The gift of conscienceSunday Mass Readings Podcast of the Readings Video of Reflections on ReadingsLecturas y Comentarios Sunday Online Bible StudyPrayer of the HoursBurning Question: "Is it Better to Pray or To Study the Faith?"
Sunday Readings for Oct. 3, 2010 (27C)
By Father Cusick
The apostles implore the Lord Jesus to increase their faith. He makes clear that faith will grow for those who are generous with their time, talents and treasure for the sake of the Lord and the kingdom of heaven.
"Faith is an entirely free gift that God makes to man. We can lose this priceless gift, as St. Paul indicated to Timothy: 'Wage the good warfare, holding faith and a good conscience. By rejecting conscience, certain persons have made shipwreck of their faith.' (1 Tim 1:18-19.) To live, grow, and persevere in the faith until the end we must nourish it with the word of God; we must beg the Lord to increase our faith;(Cf. Mk 9:24; Lk 17:5;22:32.) it must be 'working through charity,' abounding in hope, and rooted in the faith of the Church.(Gal 5:6; Rom 15:13; cf. Jas 2:14-26.)"
Faith can be lost; it is a gift and thus can be refused. St. Paul uses a dramatic image, evoking a battle or disaster at sea by saying, "Some have made shipwreck of their faith." He explains how: "By rejecting conscience."
What do the Church and St. Paul mean when speaking of "conscience"?"Conscience is a judgment of reason whereby the human person recognizes the moral quality of a concrete act that he is going to perform, is in the process of performing, or has already completed. In all he says and does, man is obliged to follow faithfully what he knows to be just and right. It is by the judgment of his conscience that man perceives and recognizes the prescriptions of the divine law:
"Conscience is a law of the mind; yet [Christians] would not grant that it is nothing more; I mean that it was not a dictate, nor conveyed the notion of responsibility, of duty, of a threat and a promise. . . . [Conscience] is a messenger of him, who, both in nature and in grace, speaks to us behind a veil, and teaches and rules us by his representatives. Conscience is the aboriginal Vicar of Christ. (John Henry Cardinal Newman, Letter to the Duke of Norfolk)"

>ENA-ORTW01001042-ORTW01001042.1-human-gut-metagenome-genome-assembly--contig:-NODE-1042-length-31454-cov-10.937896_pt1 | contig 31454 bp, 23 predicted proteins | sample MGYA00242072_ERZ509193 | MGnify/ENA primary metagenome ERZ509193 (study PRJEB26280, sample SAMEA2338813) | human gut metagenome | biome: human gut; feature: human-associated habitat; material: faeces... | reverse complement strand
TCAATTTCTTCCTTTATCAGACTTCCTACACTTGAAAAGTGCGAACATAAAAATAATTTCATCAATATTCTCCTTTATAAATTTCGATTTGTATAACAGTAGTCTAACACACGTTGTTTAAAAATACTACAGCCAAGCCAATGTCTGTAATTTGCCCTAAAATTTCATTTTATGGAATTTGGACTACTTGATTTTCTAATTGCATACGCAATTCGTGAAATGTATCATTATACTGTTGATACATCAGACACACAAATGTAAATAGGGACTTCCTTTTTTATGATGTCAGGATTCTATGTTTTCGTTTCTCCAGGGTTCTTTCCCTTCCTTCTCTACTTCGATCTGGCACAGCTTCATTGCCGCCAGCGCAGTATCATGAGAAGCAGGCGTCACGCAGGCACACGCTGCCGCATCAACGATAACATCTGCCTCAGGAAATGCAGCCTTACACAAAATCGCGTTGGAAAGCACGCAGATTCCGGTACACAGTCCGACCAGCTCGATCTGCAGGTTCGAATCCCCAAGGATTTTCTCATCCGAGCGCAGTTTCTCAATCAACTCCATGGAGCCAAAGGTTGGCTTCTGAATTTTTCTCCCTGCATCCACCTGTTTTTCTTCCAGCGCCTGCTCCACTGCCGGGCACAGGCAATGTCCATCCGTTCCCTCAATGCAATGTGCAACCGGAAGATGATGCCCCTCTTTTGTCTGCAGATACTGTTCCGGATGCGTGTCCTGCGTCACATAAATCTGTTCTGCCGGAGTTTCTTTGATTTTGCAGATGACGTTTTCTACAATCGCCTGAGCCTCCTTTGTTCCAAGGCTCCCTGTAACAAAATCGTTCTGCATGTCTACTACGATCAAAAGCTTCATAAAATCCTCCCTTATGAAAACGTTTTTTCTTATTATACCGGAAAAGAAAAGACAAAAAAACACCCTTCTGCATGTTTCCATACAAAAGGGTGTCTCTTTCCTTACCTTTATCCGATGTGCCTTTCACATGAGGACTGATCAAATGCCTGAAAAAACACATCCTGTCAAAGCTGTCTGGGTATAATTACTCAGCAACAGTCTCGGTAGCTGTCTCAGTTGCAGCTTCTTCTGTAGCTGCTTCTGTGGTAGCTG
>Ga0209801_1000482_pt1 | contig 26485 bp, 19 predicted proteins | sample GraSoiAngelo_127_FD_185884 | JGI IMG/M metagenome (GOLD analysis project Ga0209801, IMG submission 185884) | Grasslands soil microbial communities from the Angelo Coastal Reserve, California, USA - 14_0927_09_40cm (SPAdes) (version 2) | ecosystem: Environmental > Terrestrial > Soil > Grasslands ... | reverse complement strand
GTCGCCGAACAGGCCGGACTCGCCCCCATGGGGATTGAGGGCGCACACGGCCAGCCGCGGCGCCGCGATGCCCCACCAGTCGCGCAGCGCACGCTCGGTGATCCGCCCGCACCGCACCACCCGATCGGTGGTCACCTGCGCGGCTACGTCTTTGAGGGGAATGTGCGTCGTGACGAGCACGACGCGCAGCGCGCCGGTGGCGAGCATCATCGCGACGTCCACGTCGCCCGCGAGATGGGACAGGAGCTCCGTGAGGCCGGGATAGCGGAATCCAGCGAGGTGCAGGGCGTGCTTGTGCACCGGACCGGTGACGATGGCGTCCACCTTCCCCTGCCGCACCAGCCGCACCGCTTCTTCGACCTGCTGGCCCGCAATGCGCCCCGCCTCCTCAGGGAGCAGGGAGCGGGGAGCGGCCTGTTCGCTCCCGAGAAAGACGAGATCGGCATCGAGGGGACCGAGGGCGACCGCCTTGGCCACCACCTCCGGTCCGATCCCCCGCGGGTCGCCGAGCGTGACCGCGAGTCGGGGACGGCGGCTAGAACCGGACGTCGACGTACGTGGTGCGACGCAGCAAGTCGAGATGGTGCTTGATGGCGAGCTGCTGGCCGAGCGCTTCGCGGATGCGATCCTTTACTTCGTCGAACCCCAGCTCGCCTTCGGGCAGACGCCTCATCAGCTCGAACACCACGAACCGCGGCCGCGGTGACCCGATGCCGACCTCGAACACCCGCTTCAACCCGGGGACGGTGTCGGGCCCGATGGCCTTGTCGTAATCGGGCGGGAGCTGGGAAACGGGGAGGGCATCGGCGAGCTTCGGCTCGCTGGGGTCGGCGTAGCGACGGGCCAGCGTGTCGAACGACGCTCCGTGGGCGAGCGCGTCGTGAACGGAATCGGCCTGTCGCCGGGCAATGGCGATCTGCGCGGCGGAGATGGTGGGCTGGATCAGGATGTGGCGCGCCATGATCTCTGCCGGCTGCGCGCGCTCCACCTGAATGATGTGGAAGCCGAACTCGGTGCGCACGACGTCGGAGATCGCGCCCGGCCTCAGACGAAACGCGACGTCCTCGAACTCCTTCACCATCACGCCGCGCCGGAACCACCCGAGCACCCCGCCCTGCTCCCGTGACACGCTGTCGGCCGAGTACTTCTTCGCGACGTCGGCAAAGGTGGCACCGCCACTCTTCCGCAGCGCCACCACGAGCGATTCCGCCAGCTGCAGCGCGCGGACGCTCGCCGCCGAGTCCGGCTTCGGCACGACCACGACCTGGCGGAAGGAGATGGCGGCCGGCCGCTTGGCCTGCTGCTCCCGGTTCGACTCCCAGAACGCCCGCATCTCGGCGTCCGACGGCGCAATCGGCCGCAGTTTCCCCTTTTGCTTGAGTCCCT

Conscience is given by God for man and woman's dignity, created in the divine likeness."Conscience enables one to assume responsibility for the acts performed. If man commits evil, the just judgment of conscience can remain within him as the witness to the universal truth of the good, at the same time as the evil of his particular choice. The verdict of the judgment of conscience remains a pledge of hope and mercy. In attesting to the fault committed, it calls to mind the forgiveness that must be asked, the good that must still be practiced, and the virtue that must be constantly cultivated with the grace of God: "We shall . . . reassure our hearts before him whenever our hearts condemn us; for God is greater than our hearts, and he knows everything. (1 Jn 3:19-20)"
Some describe the witness of their conscience as the "feeling" of guilt. Rather than choosing to indulge in the uselessness of guilty "feelings" man and woman are invited instead to see the tugging of their conscience as "a pledge of hope and mercy". Our merciful Father calls us to return to Him through the gift of conscience. How does one have an upright, or morally correct, conscience?"Conscience must be informed and moral judgment enlightened. A well-formed conscience is upright and truthful. It formulates its judgments according to reason, in conformity with the true good willed by the wisdom of the Creator. The education of conscience is indispensable for human beings who are subjected to negative influences and tempted by sin to prefer their own judgment and to reject authoritative teachings."
The ten commandments, as well as all the moral teachings of the Scriptures taught by the Church and codified in the Catechism of the Catholic Church, are some of the sources for properly informing one's conscience. Learning right and wrong begins early in life but continues as long as one lives."The education of the conscience is a lifelong task. From the earliest years, it awakens the child to the knowledge and practice of the interior law recognized by conscience. Prudent education teaches virtue; it prevents or cures fear, selfishness and pride, resentment arising from guilt, and feelings of complacency, born of human weakness and faults. The education of the conscience guarantees freedom and engenders peace of heart."
The fruits of a properly formed conscience are serenity and confidence as the faithful pursue a state of grace by living the virtues, seeking forgiveness in Confession when conscience accuses of grave sin, and looking forward in hope and joy to glory in the life of heaven without end.
(See also Catechism of the Catholic Church, paragraph number 162.)